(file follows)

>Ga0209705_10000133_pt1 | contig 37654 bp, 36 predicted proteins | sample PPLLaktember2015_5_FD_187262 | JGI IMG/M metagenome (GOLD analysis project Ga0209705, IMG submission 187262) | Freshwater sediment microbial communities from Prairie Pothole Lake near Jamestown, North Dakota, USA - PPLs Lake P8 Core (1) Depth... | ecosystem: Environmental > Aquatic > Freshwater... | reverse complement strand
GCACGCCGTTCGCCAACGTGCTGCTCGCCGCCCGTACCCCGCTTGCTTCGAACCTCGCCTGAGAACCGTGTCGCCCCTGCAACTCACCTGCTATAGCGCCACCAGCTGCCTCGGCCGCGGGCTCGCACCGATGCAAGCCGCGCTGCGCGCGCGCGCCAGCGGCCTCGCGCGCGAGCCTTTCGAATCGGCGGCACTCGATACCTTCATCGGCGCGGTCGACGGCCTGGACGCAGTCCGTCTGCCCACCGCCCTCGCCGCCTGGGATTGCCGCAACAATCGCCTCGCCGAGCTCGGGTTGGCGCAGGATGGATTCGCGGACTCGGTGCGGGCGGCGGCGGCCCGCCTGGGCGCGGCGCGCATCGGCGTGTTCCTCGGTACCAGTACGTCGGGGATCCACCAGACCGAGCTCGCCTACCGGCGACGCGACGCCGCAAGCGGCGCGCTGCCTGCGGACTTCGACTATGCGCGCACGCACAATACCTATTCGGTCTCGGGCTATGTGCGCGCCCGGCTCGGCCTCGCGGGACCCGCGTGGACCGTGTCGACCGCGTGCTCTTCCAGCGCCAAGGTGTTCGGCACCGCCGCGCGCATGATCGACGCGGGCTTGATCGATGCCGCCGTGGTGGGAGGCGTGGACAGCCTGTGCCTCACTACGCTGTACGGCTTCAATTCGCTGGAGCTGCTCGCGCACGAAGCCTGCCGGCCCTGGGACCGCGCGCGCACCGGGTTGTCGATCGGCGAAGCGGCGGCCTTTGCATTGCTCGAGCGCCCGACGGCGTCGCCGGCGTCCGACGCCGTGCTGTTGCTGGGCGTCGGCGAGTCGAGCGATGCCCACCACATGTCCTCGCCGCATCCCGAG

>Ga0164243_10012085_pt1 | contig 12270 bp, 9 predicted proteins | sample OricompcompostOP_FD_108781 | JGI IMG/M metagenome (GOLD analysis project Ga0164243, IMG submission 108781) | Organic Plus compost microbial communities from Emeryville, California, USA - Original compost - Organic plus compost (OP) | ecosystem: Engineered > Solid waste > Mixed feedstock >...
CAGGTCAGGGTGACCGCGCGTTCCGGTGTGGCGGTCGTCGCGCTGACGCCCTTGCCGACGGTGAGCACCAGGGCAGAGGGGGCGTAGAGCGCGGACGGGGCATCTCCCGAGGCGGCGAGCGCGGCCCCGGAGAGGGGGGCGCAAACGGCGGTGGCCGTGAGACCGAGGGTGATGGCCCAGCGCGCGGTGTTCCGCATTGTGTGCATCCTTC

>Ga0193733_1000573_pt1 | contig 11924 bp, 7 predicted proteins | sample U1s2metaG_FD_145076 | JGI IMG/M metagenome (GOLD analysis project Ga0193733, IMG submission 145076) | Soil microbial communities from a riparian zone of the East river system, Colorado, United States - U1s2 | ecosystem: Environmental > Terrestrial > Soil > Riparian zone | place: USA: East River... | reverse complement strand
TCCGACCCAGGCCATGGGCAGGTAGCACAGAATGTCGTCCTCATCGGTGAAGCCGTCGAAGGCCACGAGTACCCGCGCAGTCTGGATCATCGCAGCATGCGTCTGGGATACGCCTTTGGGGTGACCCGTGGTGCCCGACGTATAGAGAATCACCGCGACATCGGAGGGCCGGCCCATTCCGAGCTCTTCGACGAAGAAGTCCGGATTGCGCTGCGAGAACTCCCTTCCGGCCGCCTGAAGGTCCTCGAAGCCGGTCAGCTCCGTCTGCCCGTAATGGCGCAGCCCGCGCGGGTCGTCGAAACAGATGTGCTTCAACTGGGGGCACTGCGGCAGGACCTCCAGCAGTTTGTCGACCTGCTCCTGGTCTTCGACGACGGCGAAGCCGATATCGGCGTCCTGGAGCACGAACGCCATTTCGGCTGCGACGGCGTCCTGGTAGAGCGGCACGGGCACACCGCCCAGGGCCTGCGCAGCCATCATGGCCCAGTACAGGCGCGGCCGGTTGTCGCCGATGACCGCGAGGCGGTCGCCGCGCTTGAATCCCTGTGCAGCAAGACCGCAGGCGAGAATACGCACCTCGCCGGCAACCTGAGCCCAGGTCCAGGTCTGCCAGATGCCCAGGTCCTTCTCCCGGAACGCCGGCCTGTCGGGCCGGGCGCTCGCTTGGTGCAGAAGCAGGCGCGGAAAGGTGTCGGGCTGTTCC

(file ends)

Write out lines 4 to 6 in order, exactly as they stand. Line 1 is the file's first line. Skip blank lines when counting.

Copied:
CAGGTCAGGGTGACCGCGCGTTCCGGTGTGGCGGTCGTCGCGCTGACGCCCTTGCCGACGGTGAGCACCAGGGCAGAGGGGGCGTAGAGCGCGGACGGGGCATCTCCCGAGGCGGCGAGCGCGGCCCCGGAGAGGGGGGCGCAAACGGCGGTGGCCGTGAGACCGAGGGTGATGGCCCAGCGCGCGGTGTTCCGCATTGTGTGCATCCTTC

>Ga0193733_1000573_pt1 | contig 11924 bp, 7 predicted proteins | sample U1s2metaG_FD_145076 | JGI IMG/M metagenome (GOLD analysis project Ga0193733, IMG submission 145076) | Soil microbial communities from a riparian zone of the East river system, Colorado, United States - U1s2 | ecosystem: Environmental > Terrestrial > Soil > Riparian zone | place: USA: East River... | reverse complement strand
TCCGACCCAGGCCATGGGCAGGTAGCACAGAATGTCGTCCTCATCGGTGAAGCCGTCGAAGGCCACGAGTACCCGCGCAGTCTGGATCATCGCAGCATGCGTCTGGGATACGCCTTTGGGGTGACCCGTGGTGCCCGACGTATAGAGAATCACCGCGACATCGGAGGGCCGGCCCATTCCGAGCTCTTCGACGAAGAAGTCCGGATTGCGCTGCGAGAACTCCCTTCCGGCCGCCTGAAGGTCCTCGAAGCCGGTCAGCTCCGTCTGCCCGTAATGGCGCAGCCCGCGCGGGTCGTCGAAACAGATGTGCTTCAACTGGGGGCACTGCGGCAGGACCTCCAGCAGTTTGTCGACCTGCTCCTGGTCTTCGACGACGGCGAAGCCGATATCGGCGTCCTGGAGCACGAACGCCATTTCGGCTGCGACGGCGTCCTGGTAGAGCGGCACGGGCACACCGCCCAGGGCCTGCGCAGCCATCATGGCCCAGTACAGGCGCGGCCGGTTGTCGCCGATGACCGCGAGGCGGTCGCCGCGCTTGAATCCCTGTGCAGCAAGACCGCAGGCGAGAATACGCACCTCGCCGGCAACCTGAGCCCAGGTCCAGGTCTGCCAGATGCCCAGGTCCTTCTCCCGGAACGCCGGCCTGTCGGGCCGGGCGCTCGCTTGGTGCAGAAGCAGGCGCGGAAAGGTGTCGGGCTGTTCC